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# Math Mode

LATEX has a special mode which produces pretty mathematical expressions. The simplest manifestation of this is for a single letter; If you have a graph G it is pleasing to refer to it as G as opposed to G. You may accomplish this by typing $G$. The pair of $'s are what delimit math mode. Expressions inside are interpreted as math expressions, and text is italicized. Most greek letters and ugly math symbols have special LATEXsymbols that consist of a backslash followed by some word. I.e. the symbol for alpha () is \alpha  Some other examples are $ \forall \ \cap \ \heartsuit \ \oplus $ which produces: Note that the string of math symbols is surrounded by two$'s. Anything between the $s are interpreted as math notation. Note the backslash- space's inserted to cause space between the symbols. A list of all of these and many more appears on pp. 40-46 of the LATEX manual. These are very important pages. Other expressions that you will want are subscripts and superscripts. To produce xi and xi you type: $x_{i}$and$x^{i}$.  Things can get more complicated: $x^{x^{2} + y_{y^{3}}}$ yields xx2 + yy3 Here are some more examples: is a matching if . They were produced by: $x^{2} + y_{i} \geq z_{i} \forall \ x^{2}M \oplus M^{*}$is a matching if$u \in S\$.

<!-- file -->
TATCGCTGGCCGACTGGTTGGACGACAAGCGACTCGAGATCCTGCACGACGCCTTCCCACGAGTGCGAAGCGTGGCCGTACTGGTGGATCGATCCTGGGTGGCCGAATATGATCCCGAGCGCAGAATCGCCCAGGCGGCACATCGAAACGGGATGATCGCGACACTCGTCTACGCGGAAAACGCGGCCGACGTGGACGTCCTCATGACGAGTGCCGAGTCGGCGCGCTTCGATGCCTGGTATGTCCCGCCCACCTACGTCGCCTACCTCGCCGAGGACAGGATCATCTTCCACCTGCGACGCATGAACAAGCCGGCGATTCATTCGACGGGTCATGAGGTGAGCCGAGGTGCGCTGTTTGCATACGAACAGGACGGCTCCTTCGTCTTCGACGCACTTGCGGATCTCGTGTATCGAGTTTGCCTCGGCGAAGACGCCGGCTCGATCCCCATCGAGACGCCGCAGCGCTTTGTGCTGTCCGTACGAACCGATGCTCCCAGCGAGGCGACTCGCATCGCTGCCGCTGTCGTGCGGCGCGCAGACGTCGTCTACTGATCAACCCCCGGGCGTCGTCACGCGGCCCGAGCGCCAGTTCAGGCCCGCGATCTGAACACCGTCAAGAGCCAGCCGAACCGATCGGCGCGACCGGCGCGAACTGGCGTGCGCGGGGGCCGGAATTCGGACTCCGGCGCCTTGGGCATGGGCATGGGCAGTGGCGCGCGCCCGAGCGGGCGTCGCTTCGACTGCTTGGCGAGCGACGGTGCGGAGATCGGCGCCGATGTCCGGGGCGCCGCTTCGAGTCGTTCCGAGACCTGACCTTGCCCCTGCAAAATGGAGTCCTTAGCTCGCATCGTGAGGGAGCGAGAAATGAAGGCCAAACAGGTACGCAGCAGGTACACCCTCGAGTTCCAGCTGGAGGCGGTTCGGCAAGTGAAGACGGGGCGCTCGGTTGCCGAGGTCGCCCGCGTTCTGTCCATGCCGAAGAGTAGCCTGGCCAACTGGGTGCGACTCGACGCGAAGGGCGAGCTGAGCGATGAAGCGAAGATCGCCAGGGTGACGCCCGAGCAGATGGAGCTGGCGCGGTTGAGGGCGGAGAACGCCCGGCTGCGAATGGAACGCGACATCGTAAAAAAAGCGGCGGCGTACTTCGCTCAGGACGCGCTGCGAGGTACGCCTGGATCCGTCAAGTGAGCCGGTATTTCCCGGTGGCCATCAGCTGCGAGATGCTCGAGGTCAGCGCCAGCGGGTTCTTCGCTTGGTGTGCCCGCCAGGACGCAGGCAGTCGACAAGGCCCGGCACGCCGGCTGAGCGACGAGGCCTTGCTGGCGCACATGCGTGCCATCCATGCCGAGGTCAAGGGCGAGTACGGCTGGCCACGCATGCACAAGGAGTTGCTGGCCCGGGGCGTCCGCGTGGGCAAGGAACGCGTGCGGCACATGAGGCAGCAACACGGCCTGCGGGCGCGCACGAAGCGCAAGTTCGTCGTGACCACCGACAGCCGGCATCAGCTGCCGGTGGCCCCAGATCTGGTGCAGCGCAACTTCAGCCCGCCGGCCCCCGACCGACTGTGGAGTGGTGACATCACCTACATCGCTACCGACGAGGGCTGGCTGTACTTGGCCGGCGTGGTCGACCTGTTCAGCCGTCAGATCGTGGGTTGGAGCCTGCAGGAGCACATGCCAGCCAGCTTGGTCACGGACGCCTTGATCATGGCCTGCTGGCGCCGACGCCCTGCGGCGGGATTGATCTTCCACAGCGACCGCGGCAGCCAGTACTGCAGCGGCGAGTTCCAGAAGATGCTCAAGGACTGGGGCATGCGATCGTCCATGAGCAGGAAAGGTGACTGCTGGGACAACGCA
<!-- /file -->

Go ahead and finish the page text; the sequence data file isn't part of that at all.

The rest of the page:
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Finally, there are macros for writing programs, please use them. An example is given in the template file.

Next: Running LATEX Up: No Title Previous: Figures
Yishay Mansour
1999-10-24